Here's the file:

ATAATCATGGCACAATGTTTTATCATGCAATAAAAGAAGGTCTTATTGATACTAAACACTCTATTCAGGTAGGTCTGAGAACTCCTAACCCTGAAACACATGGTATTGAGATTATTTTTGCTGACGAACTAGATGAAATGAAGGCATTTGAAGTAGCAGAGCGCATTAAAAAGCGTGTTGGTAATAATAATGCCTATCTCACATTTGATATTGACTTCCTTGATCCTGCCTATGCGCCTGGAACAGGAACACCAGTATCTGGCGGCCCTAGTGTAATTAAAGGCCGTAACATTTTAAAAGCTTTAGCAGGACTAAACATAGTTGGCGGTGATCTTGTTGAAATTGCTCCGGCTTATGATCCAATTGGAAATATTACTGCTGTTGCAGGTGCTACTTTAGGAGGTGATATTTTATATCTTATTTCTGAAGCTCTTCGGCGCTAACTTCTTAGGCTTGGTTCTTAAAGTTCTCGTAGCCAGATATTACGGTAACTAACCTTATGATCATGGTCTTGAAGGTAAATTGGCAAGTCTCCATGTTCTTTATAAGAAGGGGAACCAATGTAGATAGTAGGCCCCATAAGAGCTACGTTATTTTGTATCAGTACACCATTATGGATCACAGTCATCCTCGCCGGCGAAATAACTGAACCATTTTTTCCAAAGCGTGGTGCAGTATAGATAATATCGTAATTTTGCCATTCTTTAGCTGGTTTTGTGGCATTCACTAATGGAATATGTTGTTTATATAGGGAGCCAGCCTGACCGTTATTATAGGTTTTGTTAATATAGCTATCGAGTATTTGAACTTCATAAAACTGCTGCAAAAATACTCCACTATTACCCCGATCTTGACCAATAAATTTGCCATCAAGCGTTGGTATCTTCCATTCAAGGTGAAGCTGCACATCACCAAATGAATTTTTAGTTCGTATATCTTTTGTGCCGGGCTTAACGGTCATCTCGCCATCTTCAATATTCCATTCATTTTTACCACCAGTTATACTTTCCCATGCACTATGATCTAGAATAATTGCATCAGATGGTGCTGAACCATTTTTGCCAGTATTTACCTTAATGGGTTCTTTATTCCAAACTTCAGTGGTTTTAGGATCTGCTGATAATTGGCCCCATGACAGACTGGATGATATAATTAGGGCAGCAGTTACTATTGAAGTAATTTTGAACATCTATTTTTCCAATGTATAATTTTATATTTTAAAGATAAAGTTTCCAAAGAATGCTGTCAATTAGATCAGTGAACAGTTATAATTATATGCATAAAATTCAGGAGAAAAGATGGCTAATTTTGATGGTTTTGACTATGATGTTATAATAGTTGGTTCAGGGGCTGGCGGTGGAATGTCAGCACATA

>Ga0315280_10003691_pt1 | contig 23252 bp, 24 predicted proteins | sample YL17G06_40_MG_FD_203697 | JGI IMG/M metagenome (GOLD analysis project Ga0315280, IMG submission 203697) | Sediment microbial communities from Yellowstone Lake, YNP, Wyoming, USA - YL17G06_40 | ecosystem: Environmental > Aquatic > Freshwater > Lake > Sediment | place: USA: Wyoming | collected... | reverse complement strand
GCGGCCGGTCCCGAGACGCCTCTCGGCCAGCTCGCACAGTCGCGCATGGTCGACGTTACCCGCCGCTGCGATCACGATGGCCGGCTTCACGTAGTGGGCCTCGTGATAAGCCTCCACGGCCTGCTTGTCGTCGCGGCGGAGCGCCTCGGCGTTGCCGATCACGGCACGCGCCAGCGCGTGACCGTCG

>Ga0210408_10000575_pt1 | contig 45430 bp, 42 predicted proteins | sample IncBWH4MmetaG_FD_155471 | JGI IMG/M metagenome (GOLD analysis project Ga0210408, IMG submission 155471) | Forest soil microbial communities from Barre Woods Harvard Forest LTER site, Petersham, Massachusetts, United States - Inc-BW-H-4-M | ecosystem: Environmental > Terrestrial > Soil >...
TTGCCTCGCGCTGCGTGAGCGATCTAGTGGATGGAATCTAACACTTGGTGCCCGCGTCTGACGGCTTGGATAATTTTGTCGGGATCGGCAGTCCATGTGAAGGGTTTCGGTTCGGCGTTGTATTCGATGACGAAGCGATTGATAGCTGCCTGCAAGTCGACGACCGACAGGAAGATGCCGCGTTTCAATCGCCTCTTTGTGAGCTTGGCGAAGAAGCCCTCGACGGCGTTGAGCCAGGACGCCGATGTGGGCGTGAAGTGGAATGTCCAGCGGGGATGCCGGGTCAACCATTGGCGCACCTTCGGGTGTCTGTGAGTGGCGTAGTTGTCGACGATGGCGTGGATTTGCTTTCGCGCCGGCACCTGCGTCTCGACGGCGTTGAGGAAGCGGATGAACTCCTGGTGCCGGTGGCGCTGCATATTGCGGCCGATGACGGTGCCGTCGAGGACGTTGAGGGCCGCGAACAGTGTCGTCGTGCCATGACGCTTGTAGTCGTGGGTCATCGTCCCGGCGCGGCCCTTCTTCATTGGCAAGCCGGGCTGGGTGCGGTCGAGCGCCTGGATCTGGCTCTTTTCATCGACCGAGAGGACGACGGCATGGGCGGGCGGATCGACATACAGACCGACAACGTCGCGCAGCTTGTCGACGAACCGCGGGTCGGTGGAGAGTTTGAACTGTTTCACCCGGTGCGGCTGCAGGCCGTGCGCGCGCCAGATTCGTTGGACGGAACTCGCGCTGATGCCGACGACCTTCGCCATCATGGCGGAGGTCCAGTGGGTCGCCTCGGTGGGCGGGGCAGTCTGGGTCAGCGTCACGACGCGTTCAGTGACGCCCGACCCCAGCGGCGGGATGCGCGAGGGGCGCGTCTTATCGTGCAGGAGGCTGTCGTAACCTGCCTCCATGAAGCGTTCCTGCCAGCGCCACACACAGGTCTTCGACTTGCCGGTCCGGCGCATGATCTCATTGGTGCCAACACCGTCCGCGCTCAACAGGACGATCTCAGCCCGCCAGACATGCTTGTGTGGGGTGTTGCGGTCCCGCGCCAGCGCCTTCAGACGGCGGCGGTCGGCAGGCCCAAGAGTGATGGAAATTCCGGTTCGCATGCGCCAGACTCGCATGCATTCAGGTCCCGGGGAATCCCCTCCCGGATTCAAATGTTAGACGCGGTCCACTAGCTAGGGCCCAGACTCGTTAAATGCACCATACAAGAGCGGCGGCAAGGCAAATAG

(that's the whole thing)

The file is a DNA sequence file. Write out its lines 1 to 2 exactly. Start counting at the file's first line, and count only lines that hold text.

ATAATCATGGCACAATGTTTTATCATGCAATAAAAGAAGGTCTTATTGATACTAAACACTCTATTCAGGTAGGTCTGAGAACTCCTAACCCTGAAACACATGGTATTGAGATTATTTTTGCTGACGAACTAGATGAAATGAAGGCATTTGAAGTAGCAGAGCGCATTAAAAAGCGTGTTGGTAATAATAATGCCTATCTCACATTTGATATTGACTTCCTTGATCCTGCCTATGCGCCTGGAACAGGAACACCAGTATCTGGCGGCCCTAGTGTAATTAAAGGCCGTAACATTTTAAAAGCTTTAGCAGGACTAAACATAGTTGGCGGTGATCTTGTTGAAATTGCTCCGGCTTATGATCCAATTGGAAATATTACTGCTGTTGCAGGTGCTACTTTAGGAGGTGATATTTTATATCTTATTTCTGAAGCTCTTCGGCGCTAACTTCTTAGGCTTGGTTCTTAAAGTTCTCGTAGCCAGATATTACGGTAACTAACCTTATGATCATGGTCTTGAAGGTAAATTGGCAAGTCTCCATGTTCTTTATAAGAAGGGGAACCAATGTAGATAGTAGGCCCCATAAGAGCTACGTTATTTTGTATCAGTACACCATTATGGATCACAGTCATCCTCGCCGGCGAAATAACTGAACCATTTTTTCCAAAGCGTGGTGCAGTATAGATAATATCGTAATTTTGCCATTCTTTAGCTGGTTTTGTGGCATTCACTAATGGAATATGTTGTTTATATAGGGAGCCAGCCTGACCGTTATTATAGGTTTTGTTAATATAGCTATCGAGTATTTGAACTTCATAAAACTGCTGCAAAAATACTCCACTATTACCCCGATCTTGACCAATAAATTTGCCATCAAGCGTTGGTATCTTCCATTCAAGGTGAAGCTGCACATCACCAAATGAATTTTTAGTTCGTATATCTTTTGTGCCGGGCTTAACGGTCATCTCGCCATCTTCAATATTCCATTCATTTTTACCACCAGTTATACTTTCCCATGCACTATGATCTAGAATAATTGCATCAGATGGTGCTGAACCATTTTTGCCAGTATTTACCTTAATGGGTTCTTTATTCCAAACTTCAGTGGTTTTAGGATCTGCTGATAATTGGCCCCATGACAGACTGGATGATATAATTAGGGCAGCAGTTACTATTGAAGTAATTTTGAACATCTATTTTTCCAATGTATAATTTTATATTTTAAAGATAAAGTTTCCAAAGAATGCTGTCAATTAGATCAGTGAACAGTTATAATTATATGCATAAAATTCAGGAGAAAAGATGGCTAATTTTGATGGTTTTGACTATGATGTTATAATAGTTGGTTCAGGGGCTGGCGGTGGAATGTCAGCACATA

>Ga0315280_10003691_pt1 | contig 23252 bp, 24 predicted proteins | sample YL17G06_40_MG_FD_203697 | JGI IMG/M metagenome (GOLD analysis project Ga0315280, IMG submission 203697) | Sediment microbial communities from Yellowstone Lake, YNP, Wyoming, USA - YL17G06_40 | ecosystem: Environmental > Aquatic > Freshwater > Lake > Sediment | place: USA: Wyoming | collected... | reverse complement strand